• At 8/28/2007 07:29:00 PM, Blogger Heather

    I'd have a hard time taking the last critique seriously. First, it plays on the fear card, by saying that if not taking seriously, the happy life comes to a "sudden and terrifying end."

    That, and the critique seems to not understand how a skeptic works: they wouldn't just stop at this book, they'd read all sides, in order to get the best picture. If anything, the author of the critique seems to feel that skeptics would treat Ehrman's book like some sort of Bible.

    For me, with any critiques like this, I often wonder why it matters. If they're reacting this strongly to his book by saying that it's trivial, aren't they defeating their very own words? If Ehrman's book were that simplistic, why would all the rebuttals be necessary? Why couldn't the book stand on simplicity on its own? They just seem to be adding to the fire they're so fearful of.

     
  • At 8/29/2007 02:10:00 PM, Blogger Michele L

    It reminds me we all have a view. No one person will ever know or understand all of the possible information in any topic. I would say just as others have strong critiques of Erhman's agenda, implied bitterness, etc. they to have a context that fuels why their opinion is what it is. I guess I take it with a grain of salt.

    I am more impressed with critiques that have good reasoned backing, and less of an attack on the person or supposed agenda. It turns me off if it just sounds like a "cat fight".

     
  • At 8/29/2007 05:14:00 PM, Blogger Julie

    Hey Timothy - Thanks for showing up here. I personally have not read your book, but I have read a few reviews of it. I classified it as a reaction because it was published as a response (reaction) to a book that was already out there. I mainly pointed it out to show that Ehrman's book was popular enough to merit books published to critique it. There are various sorts of critiques, and as I mentioned, I decided to narrow my focus to ideological ones here.

     
  • At 8/30/2007 04:47:00 PM, Blogger TimothyPaulJones

    Thanks for your reply! I would be interested in knowing, if anyone's read Misquoting Truth, whether they find it to fit in any way the profile of an angry reaction. It was my hope as I wrote that it would simultaneously express appreciation for Ehrman's strong points while critiquing his weaker points.

     
  • At 8/30/2007 05:51:00 PM, Anonymous Karen

    I think it is true that some can become very reactionary and throw out the solid, scholarly research of those they disagree with.

    However, I think there is something to those who are critiquing Ehrman. Do those who critique Ehrman have legitimate concerns?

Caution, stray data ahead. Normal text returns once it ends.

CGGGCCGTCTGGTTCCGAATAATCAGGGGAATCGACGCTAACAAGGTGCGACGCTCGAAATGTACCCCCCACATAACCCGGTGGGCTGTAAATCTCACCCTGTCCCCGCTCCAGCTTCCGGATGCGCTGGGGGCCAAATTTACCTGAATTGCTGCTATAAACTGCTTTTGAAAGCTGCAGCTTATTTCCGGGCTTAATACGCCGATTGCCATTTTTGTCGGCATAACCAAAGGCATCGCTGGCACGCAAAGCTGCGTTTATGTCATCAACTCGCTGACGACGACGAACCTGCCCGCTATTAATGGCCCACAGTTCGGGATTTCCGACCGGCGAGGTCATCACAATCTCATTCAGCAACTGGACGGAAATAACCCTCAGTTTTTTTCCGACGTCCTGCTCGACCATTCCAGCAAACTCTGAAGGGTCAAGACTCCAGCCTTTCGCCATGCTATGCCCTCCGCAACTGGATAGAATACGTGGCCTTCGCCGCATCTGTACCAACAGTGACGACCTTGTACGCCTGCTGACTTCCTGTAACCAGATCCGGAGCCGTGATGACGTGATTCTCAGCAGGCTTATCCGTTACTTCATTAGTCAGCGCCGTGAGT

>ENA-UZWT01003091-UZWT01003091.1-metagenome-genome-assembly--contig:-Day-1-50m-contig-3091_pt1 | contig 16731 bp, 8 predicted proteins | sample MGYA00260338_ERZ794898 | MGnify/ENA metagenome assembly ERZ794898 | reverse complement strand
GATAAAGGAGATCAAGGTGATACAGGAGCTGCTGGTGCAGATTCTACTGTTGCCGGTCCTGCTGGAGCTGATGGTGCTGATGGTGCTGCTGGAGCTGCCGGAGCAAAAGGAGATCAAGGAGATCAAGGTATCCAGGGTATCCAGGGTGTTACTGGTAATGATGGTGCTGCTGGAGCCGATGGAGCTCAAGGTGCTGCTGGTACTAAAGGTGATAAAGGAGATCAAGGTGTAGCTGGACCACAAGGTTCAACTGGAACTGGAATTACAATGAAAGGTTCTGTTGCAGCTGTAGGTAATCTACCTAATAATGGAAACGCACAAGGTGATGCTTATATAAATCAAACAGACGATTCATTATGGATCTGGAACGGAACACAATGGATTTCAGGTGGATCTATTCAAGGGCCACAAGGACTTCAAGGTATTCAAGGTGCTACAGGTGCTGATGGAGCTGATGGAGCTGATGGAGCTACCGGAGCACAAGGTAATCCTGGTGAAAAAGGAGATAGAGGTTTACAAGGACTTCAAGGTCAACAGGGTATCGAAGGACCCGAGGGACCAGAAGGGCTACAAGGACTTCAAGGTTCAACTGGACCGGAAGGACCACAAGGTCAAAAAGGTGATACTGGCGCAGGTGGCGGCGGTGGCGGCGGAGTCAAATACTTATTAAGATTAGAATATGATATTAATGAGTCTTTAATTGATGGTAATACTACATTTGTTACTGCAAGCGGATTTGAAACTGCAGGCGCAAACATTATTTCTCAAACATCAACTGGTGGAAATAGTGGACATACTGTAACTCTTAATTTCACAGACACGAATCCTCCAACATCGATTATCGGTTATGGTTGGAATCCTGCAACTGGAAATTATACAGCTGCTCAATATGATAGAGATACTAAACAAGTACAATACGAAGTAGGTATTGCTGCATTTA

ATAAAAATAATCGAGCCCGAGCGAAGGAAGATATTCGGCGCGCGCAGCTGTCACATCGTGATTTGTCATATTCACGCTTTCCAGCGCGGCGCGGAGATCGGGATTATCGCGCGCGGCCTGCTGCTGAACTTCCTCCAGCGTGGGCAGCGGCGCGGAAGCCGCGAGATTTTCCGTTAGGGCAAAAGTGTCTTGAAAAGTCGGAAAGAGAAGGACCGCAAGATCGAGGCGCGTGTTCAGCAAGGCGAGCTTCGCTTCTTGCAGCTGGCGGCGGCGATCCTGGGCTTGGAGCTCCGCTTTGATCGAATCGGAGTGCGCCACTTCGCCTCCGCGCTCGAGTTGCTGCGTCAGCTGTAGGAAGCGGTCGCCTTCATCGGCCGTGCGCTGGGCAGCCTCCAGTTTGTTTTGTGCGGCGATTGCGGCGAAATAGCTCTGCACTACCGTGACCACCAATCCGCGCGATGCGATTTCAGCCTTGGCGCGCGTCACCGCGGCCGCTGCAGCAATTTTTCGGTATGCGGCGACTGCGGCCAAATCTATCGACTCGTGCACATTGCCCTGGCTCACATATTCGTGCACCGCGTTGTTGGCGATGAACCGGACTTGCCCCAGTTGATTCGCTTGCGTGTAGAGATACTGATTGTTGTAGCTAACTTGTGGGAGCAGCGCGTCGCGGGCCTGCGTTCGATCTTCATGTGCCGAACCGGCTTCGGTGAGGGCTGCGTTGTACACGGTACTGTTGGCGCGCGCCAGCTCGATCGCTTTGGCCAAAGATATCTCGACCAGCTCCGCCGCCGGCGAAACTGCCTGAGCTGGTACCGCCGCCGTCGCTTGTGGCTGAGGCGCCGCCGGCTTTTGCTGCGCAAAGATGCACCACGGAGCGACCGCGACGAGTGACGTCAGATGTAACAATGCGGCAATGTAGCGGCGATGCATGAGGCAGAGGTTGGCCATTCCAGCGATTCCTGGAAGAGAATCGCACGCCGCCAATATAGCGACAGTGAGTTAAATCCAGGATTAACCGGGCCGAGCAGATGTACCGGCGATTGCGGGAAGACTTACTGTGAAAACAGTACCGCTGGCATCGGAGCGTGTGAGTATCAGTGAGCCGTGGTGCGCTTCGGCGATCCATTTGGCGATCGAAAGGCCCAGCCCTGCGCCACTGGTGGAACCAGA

Ehrman makes this statement in his book, "The Bible began to appear to me as a very human book. Just as human scribes had copied, and changed, the texts of scripture, so too had human authors originally written the texts of scripture. This was a human book from beginning to end" (p. 11).

    Ehrman came to this view because of his studies of textual criticism and feeling the Bible had too many errors to be divinely inspired. This a profound thing--whether one views the Bible as only a human book or whether one views it as truth from God.

    If the Bible is only human, that completely affects one's understanding of the truth in it. And, it really doesn't need to be taken all that seriously. So, this is a big deal that Ehrman says the Bible is only human and then sets out to write a book on why he believes it is only human. Is it any wonder that some people would be concerned?

    Ehrman is a Ph.D. scholar--of course people are going to be persuaded by him. And, I am as concerned as some others about the ramification of people seeing the Bible as only human. If it is only human and does not contain God's divine truth--then the stories of Christ's resurrection is nothing but a story. And not something I can hang my whole life on or die for.

    Ehrman's views on the Bible ultimately led him to become agnostic. That is significant! And, folks reading this book could easily come to the same conclusion he did--and become agnostic too. That is a very profound consequence.

    Do we care whether someone might become agnostic as Ehrman did? Why or why not?

    I am not a reactionary--I think Ehrman has many good points and good scholarship--but as a person who "pastors" others and wants to point them to God it concerns me. I love God, and I want people to know that he exists, that he has spoken to us human beings, and that his truth matters--profoundly matters.

    Ehrman's book is not just a book on textual criticism; its not just an intellectually stimulating read--it is making very serious assertions and attempting to influence others (as any book does) to accept those assertions. If others accept his assertions entirely that has huge ramifications on that person's life.

    PS: also are we classifying anyone who disagrees with Ehrman as "reactionary"? I sometimes get the feeling folks are accepting everything Ehrman says without question.

    PSS: Timothy, thanks for stopping by. I just recently heard of your book and will plan to read it.